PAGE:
Employers do not have the right to punish employees for reporting safety violations or other illegal activity. Employment laws protect whistleblower employees -- or at least they are supposed to -- by making it illegal to retaliate against a whistleblower.
Recently, a California appeals court overturned an employee's wrongful termination suit. The man worked for Countrywide Financial Corp. before it was purchased by Bank of America Corp. When Countrywide was purchased, the man was fired by Bank of America. The man claimed that he was fired because he had previously reported unsafe working conditions -- in other words he was fired in retaliation for his actions. He apparently called state officials after he and several coworkers were poisoned by a chemical leak. Furthermore, the man claims that he refused to lie for the company to investigators.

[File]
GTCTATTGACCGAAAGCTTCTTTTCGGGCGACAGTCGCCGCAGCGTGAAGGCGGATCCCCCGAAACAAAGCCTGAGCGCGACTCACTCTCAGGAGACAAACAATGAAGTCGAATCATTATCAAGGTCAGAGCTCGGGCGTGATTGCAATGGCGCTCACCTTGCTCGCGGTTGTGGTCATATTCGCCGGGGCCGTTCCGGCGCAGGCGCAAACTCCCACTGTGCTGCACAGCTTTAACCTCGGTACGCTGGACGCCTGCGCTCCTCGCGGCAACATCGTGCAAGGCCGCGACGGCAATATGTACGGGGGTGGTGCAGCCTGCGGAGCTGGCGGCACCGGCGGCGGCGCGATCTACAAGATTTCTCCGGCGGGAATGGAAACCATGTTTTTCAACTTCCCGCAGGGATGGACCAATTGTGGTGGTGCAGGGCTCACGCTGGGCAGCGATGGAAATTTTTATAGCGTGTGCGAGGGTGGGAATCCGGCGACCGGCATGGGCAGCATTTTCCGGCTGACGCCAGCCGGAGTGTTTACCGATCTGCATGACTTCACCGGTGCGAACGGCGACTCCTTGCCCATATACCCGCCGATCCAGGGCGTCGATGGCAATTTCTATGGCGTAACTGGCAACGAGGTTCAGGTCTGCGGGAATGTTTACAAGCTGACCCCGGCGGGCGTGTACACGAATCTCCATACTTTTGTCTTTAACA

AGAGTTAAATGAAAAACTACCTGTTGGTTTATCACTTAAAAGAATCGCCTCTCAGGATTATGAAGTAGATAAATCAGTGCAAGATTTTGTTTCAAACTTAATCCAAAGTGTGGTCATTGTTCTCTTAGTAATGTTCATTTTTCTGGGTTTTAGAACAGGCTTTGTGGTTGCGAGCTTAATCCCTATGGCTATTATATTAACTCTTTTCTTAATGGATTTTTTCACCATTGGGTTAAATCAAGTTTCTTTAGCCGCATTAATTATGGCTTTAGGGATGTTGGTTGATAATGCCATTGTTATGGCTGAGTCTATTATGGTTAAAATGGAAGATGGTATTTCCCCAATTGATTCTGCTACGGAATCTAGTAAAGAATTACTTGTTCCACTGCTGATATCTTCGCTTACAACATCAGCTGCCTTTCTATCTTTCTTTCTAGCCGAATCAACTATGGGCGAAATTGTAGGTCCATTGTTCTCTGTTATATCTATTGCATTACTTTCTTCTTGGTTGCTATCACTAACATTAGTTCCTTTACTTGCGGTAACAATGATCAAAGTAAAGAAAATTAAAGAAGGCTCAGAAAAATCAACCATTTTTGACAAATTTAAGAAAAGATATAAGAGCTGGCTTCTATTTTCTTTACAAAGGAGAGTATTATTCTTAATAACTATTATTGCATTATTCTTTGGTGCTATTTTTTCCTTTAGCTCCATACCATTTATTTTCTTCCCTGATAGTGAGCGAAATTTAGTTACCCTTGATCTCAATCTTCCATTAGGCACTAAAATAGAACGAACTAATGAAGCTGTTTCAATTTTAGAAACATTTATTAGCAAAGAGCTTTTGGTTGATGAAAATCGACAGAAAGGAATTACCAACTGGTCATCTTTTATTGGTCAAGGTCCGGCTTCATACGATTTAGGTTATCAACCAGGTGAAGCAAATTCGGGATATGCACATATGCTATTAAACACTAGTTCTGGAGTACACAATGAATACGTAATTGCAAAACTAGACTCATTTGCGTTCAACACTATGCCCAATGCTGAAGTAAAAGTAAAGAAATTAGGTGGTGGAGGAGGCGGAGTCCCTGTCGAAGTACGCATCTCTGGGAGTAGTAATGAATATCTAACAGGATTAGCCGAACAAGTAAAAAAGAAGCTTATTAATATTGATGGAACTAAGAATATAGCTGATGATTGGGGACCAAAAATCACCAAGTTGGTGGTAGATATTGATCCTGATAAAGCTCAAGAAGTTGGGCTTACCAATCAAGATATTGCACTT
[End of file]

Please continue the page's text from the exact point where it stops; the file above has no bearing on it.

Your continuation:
Following his termination, the man filed a wrongful termination suit and won in 2011 after a jury decided he was illegally fired. That decision was appealed to the California Court of Appeals. In late February, that court reversed the decision of the jury and said the man was not wrongfully terminated.
The court argued that there was not enough evidence that the man's actions with Countrywide had anything to do with Bank of America's decision not to hire him. The court argued that since all of the executives at the man's level were fired by Bank of America it was unlikely that he was fired in retaliation for his whistle blowing.
As this case shows, wrongful termination cases can be complicated. However, employees need to understand that they have legal rights that protect them against illegal termination. With the right help, employees can ensure that they are not punished for reporting illegal behavior.
Source: Los Angeles Times, "$3.8-million jury award to Countrywide whistle-blower overturned," E. Scott Reckard, Feb. 20, 2013